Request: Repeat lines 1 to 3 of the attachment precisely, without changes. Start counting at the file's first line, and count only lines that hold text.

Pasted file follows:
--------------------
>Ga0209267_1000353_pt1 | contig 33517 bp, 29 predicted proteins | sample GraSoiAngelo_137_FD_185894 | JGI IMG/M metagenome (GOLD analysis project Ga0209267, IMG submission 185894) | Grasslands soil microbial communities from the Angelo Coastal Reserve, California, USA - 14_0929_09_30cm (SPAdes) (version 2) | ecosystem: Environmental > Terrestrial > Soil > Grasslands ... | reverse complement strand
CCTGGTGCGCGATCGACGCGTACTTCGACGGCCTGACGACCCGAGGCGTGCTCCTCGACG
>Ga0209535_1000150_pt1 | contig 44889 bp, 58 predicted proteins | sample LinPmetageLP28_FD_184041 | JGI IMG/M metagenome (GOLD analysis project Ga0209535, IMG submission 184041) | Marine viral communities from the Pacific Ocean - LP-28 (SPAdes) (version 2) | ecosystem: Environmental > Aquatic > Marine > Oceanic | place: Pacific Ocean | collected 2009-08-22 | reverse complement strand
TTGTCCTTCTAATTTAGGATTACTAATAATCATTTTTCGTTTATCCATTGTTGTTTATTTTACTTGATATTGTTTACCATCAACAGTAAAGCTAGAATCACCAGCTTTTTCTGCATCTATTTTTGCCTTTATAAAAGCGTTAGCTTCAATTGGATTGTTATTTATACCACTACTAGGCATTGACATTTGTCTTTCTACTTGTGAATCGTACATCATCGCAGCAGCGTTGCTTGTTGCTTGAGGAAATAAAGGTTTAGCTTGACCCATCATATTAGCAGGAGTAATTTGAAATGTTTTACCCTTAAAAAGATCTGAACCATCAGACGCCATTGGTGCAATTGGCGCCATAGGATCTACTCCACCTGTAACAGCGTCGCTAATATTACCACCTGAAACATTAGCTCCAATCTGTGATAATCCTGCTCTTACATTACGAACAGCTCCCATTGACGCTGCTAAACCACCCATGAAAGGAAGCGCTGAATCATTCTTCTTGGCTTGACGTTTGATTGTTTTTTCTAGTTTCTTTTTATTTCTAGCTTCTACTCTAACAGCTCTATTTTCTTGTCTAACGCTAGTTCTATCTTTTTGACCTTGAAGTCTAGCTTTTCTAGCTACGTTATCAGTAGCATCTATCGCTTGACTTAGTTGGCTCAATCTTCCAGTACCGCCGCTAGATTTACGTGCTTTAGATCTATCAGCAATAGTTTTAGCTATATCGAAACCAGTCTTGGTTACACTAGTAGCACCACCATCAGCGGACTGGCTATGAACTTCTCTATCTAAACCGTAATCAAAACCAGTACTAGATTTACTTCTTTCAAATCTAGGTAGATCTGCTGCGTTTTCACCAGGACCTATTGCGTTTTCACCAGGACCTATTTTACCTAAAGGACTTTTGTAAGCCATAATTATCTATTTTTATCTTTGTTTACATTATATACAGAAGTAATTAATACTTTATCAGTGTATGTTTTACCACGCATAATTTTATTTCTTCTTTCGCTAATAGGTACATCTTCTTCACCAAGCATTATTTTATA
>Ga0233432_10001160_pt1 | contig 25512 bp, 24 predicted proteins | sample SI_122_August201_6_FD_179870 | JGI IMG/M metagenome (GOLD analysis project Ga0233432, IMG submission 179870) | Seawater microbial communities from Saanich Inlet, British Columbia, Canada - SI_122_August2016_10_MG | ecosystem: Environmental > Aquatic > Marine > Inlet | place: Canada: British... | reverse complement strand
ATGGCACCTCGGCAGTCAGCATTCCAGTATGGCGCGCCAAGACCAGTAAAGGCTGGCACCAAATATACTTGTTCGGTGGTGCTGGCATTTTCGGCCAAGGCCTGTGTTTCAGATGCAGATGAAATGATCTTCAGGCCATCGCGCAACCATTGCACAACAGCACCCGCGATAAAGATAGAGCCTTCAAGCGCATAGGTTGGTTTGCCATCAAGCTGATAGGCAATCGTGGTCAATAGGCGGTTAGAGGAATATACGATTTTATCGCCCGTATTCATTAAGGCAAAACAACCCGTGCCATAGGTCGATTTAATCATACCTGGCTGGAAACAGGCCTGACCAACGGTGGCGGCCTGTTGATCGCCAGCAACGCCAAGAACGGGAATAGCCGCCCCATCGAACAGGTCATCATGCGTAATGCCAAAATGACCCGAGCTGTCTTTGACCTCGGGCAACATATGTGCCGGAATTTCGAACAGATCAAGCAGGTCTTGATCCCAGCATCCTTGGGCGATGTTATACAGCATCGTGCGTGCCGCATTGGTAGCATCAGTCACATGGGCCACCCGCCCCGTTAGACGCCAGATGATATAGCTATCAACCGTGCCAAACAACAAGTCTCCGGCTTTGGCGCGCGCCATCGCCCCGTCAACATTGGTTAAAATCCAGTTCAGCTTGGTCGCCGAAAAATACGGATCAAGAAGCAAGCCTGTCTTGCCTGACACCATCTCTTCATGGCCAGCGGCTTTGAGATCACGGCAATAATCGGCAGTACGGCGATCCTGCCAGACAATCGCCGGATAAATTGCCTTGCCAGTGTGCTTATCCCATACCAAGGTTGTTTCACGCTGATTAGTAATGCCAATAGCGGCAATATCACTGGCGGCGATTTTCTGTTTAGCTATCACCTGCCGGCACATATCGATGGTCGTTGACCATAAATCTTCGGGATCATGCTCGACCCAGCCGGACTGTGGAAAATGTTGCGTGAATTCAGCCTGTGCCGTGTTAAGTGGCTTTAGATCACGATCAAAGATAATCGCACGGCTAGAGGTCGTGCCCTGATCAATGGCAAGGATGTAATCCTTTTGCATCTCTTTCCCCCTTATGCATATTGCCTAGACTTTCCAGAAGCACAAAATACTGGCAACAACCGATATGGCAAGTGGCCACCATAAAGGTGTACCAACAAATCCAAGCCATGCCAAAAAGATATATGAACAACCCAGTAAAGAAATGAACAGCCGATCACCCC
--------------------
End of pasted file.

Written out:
>Ga0209267_1000353_pt1 | contig 33517 bp, 29 predicted proteins | sample GraSoiAngelo_137_FD_185894 | JGI IMG/M metagenome (GOLD analysis project Ga0209267, IMG submission 185894) | Grasslands soil microbial communities from the Angelo Coastal Reserve, California, USA - 14_0929_09_30cm (SPAdes) (version 2) | ecosystem: Environmental > Terrestrial > Soil > Grasslands ... | reverse complement strand
CCTGGTGCGCGATCGACGCGTACTTCGACGGCCTGACGACCCGAGGCGTGCTCCTCGACG
>Ga0209535_1000150_pt1 | contig 44889 bp, 58 predicted proteins | sample LinPmetageLP28_FD_184041 | JGI IMG/M metagenome (GOLD analysis project Ga0209535, IMG submission 184041) | Marine viral communities from the Pacific Ocean - LP-28 (SPAdes) (version 2) | ecosystem: Environmental > Aquatic > Marine > Oceanic | place: Pacific Ocean | collected 2009-08-22 | reverse complement strand